Herbert Marcuse has in fact explained why people accept capitalism -- they have been psychologically manipulated into wanting it. In other words, their basic "instincts" have been remoulded so as to fit in with capitalist society. The issue now is how will such people come to want to get rid of capitalism.
The pleasure in complete domination over another person (or other animate creature) is the very essence of the sadistic drive. Another way of formulating the same thought is to say that the aim of sadism is to transform a man into a thing, something animate into something inanimate, since by complete and absolute control the living loses one essential quality of life -- freedom
Capitalism itself encourages competition between individuals, pitting them against each other in a rat race for power, privilege and prestige. But we must recognize the fact that such a society is incompatible with human nature. It is an "insane society," a "sick society." Erich Fromm, for example, believed that humans are the only animal species whose individual members have an awareness of themselves as separate individuals, have "self consciousness." This gives us a sense of individuality and freedom, says Fromm, but at the same time a sense of aloneness. According to him, the driving force behind human behaviour is the desire to overcome this sense of aloneness, the desire to feel part of a greater whole, the desire to be liked and accepted by other human beings. Is it human nature to be completely adaptable or are there conditions that humans couldn't adapt to because it would be contrary to their nature? Fromm comes down in favor of the second view. Humans are social animals, and we need each other not only practically so as to collectively produce the material things we need to live but also psychologically -- we need to feel part of a group, of a community. From which it follows that any society which does not satisfy this psychological need, or which actively works to prevent it being satisfied, is incompatible with human nature. Only a society based on cooperation and community is a sane society as one which properly meets the psychological needs of human beings for a sense of belonging; not just a sense of belonging but a state of actually belonging to a real community.Capitalism is against "human nature" because it denies, and works against, this basic need. Although capitalism continually seeks to reduce us to isolated social atoms who only collide in the marketplace as buyers and sellers, the basic human need for community still expresses itself even if in distorted and perverted forms. Capitalism can try to suppress the human need for cooperation and community but will never be able to succeed.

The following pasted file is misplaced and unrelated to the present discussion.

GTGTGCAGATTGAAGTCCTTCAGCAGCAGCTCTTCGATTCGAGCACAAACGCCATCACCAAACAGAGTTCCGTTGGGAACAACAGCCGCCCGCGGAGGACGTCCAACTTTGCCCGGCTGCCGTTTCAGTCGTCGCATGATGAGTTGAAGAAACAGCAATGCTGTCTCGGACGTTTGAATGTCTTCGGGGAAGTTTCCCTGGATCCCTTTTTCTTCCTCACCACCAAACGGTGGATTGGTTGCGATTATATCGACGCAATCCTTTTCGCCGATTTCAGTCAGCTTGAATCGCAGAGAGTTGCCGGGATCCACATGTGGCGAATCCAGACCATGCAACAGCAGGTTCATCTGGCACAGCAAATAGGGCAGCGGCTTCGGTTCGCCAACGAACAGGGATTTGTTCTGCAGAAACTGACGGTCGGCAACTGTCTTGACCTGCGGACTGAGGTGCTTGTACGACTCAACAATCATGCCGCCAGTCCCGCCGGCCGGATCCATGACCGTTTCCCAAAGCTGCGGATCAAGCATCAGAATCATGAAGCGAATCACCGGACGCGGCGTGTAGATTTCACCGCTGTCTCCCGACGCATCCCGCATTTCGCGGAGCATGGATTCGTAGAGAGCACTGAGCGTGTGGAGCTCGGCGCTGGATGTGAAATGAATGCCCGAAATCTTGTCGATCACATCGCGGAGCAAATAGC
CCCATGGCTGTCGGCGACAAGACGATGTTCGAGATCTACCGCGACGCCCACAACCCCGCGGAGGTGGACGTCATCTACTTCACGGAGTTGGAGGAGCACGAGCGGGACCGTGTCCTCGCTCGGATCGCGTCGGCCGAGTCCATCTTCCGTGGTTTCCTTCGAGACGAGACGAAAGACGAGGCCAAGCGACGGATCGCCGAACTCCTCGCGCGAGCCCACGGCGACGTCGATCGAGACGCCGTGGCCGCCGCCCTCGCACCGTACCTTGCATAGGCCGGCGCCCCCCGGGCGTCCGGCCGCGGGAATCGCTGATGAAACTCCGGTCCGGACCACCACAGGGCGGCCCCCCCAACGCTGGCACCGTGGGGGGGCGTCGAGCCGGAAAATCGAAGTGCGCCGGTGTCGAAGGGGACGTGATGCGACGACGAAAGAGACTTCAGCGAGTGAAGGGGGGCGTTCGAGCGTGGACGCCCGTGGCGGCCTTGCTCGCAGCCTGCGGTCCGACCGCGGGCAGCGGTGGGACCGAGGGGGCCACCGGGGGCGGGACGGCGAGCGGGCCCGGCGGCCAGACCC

Funny, yet so sad!
It was Freud who first described the marriage between sensuality and organized violence -- e.g., the law school thinking way. "Libido" refers not only to the sexual drive, but to all aggressive acts. In his dual instinct theory, Freud stated that libido and aggression come under broader biological principles Eros (love) and Thanatos (death and self-destruction). More recent psychological theorists suggest that war -- including a nation's insatiable hunger for military power and the passion for armaments -- arises from a deep-seated fear of death, a fear that is, naturally, basic to the human condition. This death fear creates the paradoxical situation where institutionalized murder (war, capital punishment, "right to bear arms," mob violence, legitimized military statism) grows out of something known as "radical pain."According to this theory, there are three types of pain:- Physical pain (old age, sickness, and dying);- Emotional pain (being away from a loved one, being forced to be with people one hates); and - Radical pain (knowledge -- or fear of knowledge -- of the intransigence of life, and one's own inevitable move towards chaos and entropy).In other words, the lunacy of a Hitler or a Pol Pot (or even America's own militarists) grows out of an unacknowledged and unrecognized terror of the inevitable, the most inevitable fact of life. Namely, death.
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